This column goes into a lot about the Confederacy as some sort of blueprint for today's political divide.  But it should be noted that Avery County, NC (mentioned above) where only about 13% of voters are registered as Democrats has been an overwhelmingly Republican stronghold since the Civil War when the people there opposed the Confederacy and sided with the Union.  Much of the continued Republican support there is rooted in ancestral party allegiances although certainly some of the same factors that led rural areas across the country to vote Republican certainly apply there as well.

      Anyway, Avery County (population 17,797 in the 2010 census) was targeted by the Obama campaign in 2008.  Read about the efforts of a 50 state strategy in a very red county here:

      http://online.wsj.com/...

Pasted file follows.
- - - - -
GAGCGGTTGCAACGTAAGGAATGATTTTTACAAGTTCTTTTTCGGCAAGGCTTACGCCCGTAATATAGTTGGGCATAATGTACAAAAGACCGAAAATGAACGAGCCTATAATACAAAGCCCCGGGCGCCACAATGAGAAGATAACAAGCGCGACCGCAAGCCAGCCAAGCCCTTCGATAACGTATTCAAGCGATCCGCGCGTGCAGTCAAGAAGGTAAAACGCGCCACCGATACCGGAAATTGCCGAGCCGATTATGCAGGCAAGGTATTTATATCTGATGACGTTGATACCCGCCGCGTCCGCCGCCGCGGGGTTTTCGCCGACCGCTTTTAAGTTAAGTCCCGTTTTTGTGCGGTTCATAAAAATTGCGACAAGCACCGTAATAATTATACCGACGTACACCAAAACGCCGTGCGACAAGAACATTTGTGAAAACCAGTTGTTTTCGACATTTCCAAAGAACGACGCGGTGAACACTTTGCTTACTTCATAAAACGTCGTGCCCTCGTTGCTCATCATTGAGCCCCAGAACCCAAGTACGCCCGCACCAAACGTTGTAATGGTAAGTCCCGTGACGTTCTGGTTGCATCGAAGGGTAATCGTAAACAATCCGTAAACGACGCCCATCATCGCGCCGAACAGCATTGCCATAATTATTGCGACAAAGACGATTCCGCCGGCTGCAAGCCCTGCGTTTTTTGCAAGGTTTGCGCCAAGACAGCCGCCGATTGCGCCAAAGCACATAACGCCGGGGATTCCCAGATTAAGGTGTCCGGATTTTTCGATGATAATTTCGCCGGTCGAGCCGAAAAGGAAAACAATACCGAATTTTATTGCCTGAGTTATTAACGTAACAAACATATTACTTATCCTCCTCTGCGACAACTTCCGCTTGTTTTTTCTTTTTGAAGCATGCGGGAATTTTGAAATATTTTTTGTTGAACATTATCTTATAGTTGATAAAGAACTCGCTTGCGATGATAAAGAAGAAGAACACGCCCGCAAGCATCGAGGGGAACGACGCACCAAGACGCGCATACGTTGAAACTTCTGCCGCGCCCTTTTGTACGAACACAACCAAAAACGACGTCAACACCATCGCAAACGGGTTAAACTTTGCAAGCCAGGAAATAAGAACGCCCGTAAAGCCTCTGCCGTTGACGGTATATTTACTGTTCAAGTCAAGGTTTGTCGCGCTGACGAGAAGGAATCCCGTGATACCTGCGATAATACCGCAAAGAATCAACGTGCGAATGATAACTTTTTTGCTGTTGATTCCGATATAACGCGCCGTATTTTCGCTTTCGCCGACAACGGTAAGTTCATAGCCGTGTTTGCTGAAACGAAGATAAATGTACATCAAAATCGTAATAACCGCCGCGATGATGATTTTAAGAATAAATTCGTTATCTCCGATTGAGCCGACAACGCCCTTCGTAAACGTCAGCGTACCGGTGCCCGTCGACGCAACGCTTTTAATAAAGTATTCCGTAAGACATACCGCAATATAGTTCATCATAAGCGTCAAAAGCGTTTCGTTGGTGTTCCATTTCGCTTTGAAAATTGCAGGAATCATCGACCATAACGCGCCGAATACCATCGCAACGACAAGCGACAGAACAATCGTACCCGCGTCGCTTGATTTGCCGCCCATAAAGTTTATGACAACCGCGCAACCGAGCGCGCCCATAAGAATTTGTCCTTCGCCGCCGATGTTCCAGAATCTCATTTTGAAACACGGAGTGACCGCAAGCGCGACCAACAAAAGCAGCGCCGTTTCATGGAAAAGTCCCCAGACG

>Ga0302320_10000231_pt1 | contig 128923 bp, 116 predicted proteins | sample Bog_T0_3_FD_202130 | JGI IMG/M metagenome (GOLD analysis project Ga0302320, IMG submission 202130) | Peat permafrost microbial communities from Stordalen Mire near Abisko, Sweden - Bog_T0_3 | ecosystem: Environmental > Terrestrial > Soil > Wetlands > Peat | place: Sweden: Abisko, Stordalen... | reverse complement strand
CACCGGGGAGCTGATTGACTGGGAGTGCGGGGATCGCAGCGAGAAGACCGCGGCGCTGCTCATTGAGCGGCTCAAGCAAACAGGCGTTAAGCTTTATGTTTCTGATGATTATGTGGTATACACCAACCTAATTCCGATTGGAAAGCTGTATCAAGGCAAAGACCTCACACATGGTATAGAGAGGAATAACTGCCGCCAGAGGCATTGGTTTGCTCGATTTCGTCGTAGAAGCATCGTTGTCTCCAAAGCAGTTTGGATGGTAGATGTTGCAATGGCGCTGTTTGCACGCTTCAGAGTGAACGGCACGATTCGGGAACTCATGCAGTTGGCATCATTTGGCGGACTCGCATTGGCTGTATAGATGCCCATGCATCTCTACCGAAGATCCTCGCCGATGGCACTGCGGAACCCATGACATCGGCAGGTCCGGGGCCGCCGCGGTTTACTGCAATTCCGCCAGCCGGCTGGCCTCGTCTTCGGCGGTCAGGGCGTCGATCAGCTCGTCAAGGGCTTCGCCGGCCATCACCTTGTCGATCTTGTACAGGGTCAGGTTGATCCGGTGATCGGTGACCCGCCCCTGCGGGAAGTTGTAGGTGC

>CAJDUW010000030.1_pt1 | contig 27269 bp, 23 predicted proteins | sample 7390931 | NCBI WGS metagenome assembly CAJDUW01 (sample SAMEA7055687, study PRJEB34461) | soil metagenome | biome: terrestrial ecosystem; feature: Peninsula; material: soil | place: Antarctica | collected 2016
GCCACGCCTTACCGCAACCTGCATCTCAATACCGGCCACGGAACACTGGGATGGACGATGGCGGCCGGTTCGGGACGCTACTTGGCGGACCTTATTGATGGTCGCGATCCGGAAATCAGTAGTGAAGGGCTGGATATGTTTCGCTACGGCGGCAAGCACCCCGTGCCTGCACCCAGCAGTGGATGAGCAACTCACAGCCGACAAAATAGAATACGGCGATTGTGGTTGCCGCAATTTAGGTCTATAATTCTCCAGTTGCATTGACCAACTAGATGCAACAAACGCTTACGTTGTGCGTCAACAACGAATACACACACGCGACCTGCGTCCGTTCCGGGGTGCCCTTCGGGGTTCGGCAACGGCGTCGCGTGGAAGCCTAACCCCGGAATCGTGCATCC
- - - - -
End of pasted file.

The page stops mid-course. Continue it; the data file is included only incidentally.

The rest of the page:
“I believe all Southern liberals come from the same starting point--race. Once you figure out they are lying to you about race, you start to question everything.” ― Molly Ivins

      by RoIn on Sun Nov 18, 2012 at 06:02:36 AM PST

      [ Parent ]

      •  Fifty State Strategy II (3+ / 0-)
        Recommended by:
        pelagicray, Eyesbright, Youffraita

        I should add that one of the most glorious aspects of that article I posted a link to is reading about people who were invited to a meeting of Obama supporters running into people they had know for years but had no idea were also Democrats because there had really been no structure for Democrats in the county.  

        This is one of the most important parts of a fifty state strategy, letting Democrats in deeply red areas know YOU ARE NOT ALONE!

        “I believe all Southern liberals come from the same starting point--race. Once you figure out they are lying to you about race, you start to question everything.” ― Molly Ivins

        by RoIn on Sun Nov 18, 2012 at 06:20:06 AM PST

        [ Parent ]

  •  "R" pundits, hit bottom? (11+ / 0-)
    I long ago thought Republican pundits would eventually hit bottom on their fear mongering
    Take away their fear mongering?!!  Deny them their enraged foaming over sketchy details wrapped in bogus accusations inside their frantic attention grabbing exploits?